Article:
Winnipeg fans saw many star-quality players suit up for the Jets. Bobby Hull. Anders Hedberg. Joe Daley. Dale Hawerchuk. The list goes on. They left us with memories that won’t soon be forgotten.
But then there were others. Infamous figures who also left fans with plenty of memories.
Few of them good.
Jimmy Mann arguably heads this list of the most infamous names in Jets history. And yet the reasons behind it weren’t his fault. It’s not his fault that John Ferguson passed on numerous future stars in the 1979 draft to take him. He was just doing what Ferguson told him to do. Drop his gloves and fight. Which was pretty much all he did for the Jets.
Ferguson showed tremendous loyalty to him, probably more because he was unwilling to admit what an egregious mistake he had made than because, by all accounts, Mann was a great guy and a great teammate. Which all added up to Mann becoming the poster boy for a failed general manager. And a name that will always bring groans from the faithful.
Unlike Mann, Dave Babych, Ferguson’s first-round selection one year later, was hardly a bust. He would go on to enjoy a long, successful NHL career. He had the size and skill to dominate, but he failed to develop into the star-quality player Ferguson envisioned he would surely become. That failure to realize his full potential frustrated everyone, no more so than Ferguson.
Eventually, Ferguson decided that enough was enough. In November 1985, with his team struggling, he pulled the trigger on a trade that would haunt him to his dying day. He shocked everyone by sending Babych to Hartford for Ray Neufeld.
Acquired for a player once thought to be untouchable, Ray Neufeld would prove to be another infamous figure in Jets history. He was one of those “big, thumping wingers” Ferguson coveted, though he had little scoring touch and his career flamed out much faster than the player he was traded for.
In fairness, Neufeld really didn’t do anything wrong in Winnipeg. He was just being Ray Neufeld. It just happened that Neufeld wasn’t nearly as good as Babych. Rightly or wrongly, that was seriously held against him. He was put in an impossible situation and no one was more relieved than Neufeld when he was eventually traded to Boston.
Don’t feel bad if you don’t remember Ron Loustel. Heck, most Jets fans only wish they could forget the nine-win 1980-81 season during which Loustel got his one and only NHL start. After getting the call-up from the junior ranks, the poor kid was promptly thrown to the wolves one dreary night against Vancouver and yielded 10 goals. It was one of perhaps the lowest points during that year and symbolized an absolutely miserable season.
During their history, the Jets were privileged to have many stars from Sweden. They thought that Bengt Lundholm would become one of those stars. They had drafted him when they were in the WHA and finally got him to come over when they joined the NHL. He was a slick skater and had great skills with the puck.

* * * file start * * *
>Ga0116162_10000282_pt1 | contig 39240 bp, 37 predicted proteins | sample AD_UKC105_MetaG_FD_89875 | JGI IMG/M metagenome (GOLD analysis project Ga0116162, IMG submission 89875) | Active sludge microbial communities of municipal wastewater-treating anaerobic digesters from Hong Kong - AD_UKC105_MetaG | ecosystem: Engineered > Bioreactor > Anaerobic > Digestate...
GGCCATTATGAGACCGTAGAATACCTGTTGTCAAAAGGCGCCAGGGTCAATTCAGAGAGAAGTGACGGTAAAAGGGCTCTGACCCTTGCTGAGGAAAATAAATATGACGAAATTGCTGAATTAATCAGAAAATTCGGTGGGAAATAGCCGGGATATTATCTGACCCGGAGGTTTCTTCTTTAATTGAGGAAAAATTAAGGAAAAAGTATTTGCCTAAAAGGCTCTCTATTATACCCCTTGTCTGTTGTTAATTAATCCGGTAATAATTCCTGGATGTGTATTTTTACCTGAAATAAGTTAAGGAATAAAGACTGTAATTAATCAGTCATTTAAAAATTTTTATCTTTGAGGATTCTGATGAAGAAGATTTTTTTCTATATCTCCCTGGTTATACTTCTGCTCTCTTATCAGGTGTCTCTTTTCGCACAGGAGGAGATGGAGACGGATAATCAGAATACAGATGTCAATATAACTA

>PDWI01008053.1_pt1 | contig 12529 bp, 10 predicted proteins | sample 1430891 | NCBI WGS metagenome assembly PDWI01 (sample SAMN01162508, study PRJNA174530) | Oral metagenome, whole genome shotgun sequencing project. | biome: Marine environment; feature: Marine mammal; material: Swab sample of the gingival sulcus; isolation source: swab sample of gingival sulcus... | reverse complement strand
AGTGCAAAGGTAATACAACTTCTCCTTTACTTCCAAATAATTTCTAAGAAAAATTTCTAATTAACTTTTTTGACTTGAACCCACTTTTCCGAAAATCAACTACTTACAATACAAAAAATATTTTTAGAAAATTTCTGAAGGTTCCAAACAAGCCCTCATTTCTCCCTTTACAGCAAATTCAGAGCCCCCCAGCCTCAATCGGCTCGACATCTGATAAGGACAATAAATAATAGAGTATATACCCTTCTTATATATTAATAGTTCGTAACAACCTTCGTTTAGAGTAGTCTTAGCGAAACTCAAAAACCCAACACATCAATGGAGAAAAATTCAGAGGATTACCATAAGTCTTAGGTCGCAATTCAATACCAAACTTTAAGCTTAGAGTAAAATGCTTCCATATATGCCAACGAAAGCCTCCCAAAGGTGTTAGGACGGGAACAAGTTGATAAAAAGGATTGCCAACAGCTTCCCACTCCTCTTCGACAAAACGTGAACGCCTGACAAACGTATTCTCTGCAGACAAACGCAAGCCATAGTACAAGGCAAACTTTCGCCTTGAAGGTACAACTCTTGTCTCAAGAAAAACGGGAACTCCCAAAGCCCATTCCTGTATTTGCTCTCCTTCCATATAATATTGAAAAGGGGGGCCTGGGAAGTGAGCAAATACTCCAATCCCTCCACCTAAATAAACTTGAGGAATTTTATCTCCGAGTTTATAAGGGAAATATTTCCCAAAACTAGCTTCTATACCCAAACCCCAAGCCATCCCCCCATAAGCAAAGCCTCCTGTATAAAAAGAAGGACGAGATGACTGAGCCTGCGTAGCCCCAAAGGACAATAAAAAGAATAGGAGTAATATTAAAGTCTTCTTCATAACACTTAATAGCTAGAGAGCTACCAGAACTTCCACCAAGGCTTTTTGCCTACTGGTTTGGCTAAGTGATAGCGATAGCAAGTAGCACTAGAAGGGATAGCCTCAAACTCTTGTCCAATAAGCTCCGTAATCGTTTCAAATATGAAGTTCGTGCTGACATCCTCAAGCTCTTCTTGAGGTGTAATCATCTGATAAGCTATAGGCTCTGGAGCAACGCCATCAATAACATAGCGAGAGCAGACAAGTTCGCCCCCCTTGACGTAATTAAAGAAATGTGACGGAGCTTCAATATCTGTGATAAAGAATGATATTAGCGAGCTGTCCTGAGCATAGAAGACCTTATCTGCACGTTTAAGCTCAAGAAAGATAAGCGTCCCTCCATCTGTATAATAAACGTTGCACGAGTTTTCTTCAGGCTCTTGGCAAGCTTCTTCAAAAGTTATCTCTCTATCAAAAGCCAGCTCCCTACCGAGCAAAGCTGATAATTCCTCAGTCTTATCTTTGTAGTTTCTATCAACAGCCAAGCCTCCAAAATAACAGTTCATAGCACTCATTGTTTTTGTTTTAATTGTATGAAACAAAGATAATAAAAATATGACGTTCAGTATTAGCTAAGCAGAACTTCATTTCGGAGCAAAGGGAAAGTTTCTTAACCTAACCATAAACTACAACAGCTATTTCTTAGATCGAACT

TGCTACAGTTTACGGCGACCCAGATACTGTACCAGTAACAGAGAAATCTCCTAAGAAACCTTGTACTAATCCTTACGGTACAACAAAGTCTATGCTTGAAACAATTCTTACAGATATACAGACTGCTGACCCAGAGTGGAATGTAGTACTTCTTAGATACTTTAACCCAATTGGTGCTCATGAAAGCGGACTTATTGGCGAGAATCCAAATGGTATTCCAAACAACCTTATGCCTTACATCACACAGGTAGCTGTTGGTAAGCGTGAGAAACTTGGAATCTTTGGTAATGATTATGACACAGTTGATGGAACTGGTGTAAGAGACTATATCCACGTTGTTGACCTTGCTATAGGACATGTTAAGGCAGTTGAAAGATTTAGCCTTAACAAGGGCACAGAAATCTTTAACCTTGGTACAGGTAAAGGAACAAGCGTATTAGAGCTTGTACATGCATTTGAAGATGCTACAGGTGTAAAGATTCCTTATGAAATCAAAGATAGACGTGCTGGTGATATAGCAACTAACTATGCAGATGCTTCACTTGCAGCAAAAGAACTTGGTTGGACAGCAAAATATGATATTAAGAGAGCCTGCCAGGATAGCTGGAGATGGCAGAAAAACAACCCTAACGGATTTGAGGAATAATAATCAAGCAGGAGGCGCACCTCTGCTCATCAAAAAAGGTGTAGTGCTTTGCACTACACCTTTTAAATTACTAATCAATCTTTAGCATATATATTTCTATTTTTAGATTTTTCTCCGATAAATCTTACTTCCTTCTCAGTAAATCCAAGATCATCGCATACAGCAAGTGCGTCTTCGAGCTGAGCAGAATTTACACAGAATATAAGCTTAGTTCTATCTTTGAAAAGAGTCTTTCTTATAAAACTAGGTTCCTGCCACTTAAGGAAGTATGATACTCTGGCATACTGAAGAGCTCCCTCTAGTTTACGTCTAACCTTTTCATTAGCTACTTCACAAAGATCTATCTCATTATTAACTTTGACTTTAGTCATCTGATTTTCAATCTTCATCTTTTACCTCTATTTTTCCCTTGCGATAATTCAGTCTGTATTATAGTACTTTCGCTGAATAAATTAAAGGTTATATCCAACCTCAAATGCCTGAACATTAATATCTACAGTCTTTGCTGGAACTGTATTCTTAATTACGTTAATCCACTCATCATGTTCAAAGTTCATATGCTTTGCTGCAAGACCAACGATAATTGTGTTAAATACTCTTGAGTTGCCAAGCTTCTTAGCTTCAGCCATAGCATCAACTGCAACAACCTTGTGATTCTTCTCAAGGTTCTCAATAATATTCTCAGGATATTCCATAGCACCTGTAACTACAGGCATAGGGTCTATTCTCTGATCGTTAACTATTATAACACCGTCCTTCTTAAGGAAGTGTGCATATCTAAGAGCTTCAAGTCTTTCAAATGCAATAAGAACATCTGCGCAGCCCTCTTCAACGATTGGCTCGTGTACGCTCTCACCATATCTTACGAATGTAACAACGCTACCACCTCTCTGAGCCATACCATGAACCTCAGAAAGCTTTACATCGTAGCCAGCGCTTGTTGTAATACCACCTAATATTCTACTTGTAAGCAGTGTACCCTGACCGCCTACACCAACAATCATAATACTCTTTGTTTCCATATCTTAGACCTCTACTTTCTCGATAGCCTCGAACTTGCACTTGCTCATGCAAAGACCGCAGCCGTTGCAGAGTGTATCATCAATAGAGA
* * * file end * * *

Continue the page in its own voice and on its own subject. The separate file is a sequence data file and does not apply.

The problem came when it was time to shoot.
Because he wouldn’t.
Time and again, even when faced with a glorious scoring opportunity staring him in the face, he would opt to pass to a teammate rather than shoot.
Few players during his time drew more groans from fans than Lundholm.
There was a time when Andrew McBain was one of Ferguson’s most highly prized draft choices. Leading up to the 1983 draft, Ferguson had his eye squarely on the big winger who he envisioned would become a dominant force alongside centerman Dale Hawerchuk.
However, things didn’t exactly go according to plan.
McBain had all the skills. He got plenty of chances to show what he could do. But he just never applied himself. And by his own admission, he would do nothing to earn his employer’s respect.
It all added up to a largely wasted career and more heartache for the battered faithful in the stands.
No list such as this one would be complete without mentioning Hannu Jarvenpaa. Taken low in the 1986 draft, Jarvenpaa burst on the scene with a four-goal performance against Minnesota during the exhibition season. Everyone thought he would become the next great star.
But sadly, things didn’t quite work out that way.
His rookie season ended prematurely at the hands of noted knee-wrecker Craig Muni. Fortunately, he was able to come back from the injury, though he would score only 10 more goals over the next two seasons.
His was another case of high expectations that never materialized.
In the summer of 1986, John Ferguson was in a dilemma. He needed goaltending. Backstopped by the duo of Brian Hayward and hot prospect Marc Behrend, the Jets had a record-setting season in 1984-85. But the following year, everything went sour, including the once-ballyhooed tandem in goal.
His answer was to trade Hayward to Montreal, his favorite trading partner, for Steve Penney.
Penney had burst onto the scene in Montreal with a stellar run during the 1984 playoffs, but like Hayward, had fallen out of favor. Ferguson figured Penney could get the magic back in Winnipeg.
But he couldn’t.
The Jets gave him chances. They wanted him to be the man between the pipes.
Instead, he spent most of his time with the Jets’ organization in the minors.
He was done.
Hayward, meanwhile, rebounded and went on to post some decent numbers with Montreal over the next four years.
It was another trade Ferguson would live to regret.
Hot to stock the roster with as many Russians as he could, Mike Smith took defenseman Sergei Bautin with the 17th overall pick in the 1992 draft. Smith touted him as the “Jack Tatum of Soviet hockey,” in reference to the feared hitman who patrolled the defensive backfield for the Oakland Raiders dubbed “The Assassin.”
But Bautin would hardly inspire fear in his opponents. In fact, he probably inspired more fear from his own teammates and faithful Jets fans.
In the end, he became the poster boy for Smith’s failed regime and his drafting strategy.